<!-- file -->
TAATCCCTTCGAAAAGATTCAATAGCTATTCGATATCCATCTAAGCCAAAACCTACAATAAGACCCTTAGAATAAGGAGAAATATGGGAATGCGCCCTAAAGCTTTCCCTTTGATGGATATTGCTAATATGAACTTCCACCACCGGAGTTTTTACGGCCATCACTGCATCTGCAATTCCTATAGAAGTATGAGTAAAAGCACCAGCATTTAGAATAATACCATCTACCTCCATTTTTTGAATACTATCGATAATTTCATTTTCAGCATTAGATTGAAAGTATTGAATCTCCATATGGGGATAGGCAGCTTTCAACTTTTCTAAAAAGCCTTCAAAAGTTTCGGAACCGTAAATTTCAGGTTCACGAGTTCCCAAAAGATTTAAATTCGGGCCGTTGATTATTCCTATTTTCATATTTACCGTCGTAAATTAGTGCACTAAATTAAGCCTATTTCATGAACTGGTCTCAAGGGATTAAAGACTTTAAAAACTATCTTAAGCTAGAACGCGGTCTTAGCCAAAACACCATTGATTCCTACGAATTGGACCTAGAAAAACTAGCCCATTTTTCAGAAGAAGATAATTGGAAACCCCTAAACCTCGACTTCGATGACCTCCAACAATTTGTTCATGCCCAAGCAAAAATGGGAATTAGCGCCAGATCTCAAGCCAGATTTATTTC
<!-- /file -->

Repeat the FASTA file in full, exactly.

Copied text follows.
TAATCCCTTCGAAAAGATTCAATAGCTATTCGATATCCATCTAAGCCAAAACCTACAATAAGACCCTTAGAATAAGGAGAAATATGGGAATGCGCCCTAAAGCTTTCCCTTTGATGGATATTGCTAATATGAACTTCCACCACCGGAGTTTTTACGGCCATCACTGCATCTGCAATTCCTATAGAAGTATGAGTAAAAGCACCAGCATTTAGAATAATACCATCTACCTCCATTTTTTGAATACTATCGATAATTTCATTTTCAGCATTAGATTGAAAGTATTGAATCTCCATATGGGGATAGGCAGCTTTCAACTTTTCTAAAAAGCCTTCAAAAGTTTCGGAACCGTAAATTTCAGGTTCACGAGTTCCCAAAAGATTTAAATTCGGGCCGTTGATTATTCCTATTTTCATATTTACCGTCGTAAATTAGTGCACTAAATTAAGCCTATTTCATGAACTGGTCTCAAGGGATTAAAGACTTTAAAAACTATCTTAAGCTAGAACGCGGTCTTAGCCAAAACACCATTGATTCCTACGAATTGGACCTAGAAAAACTAGCCCATTTTTCAGAAGAAGATAATTGGAAACCCCTAAACCTCGACTTCGATGACCTCCAACAATTTGTTCATGCCCAAGCAAAAATGGGAATTAGCGCCAGATCTCAAGCCAGATTTATTTC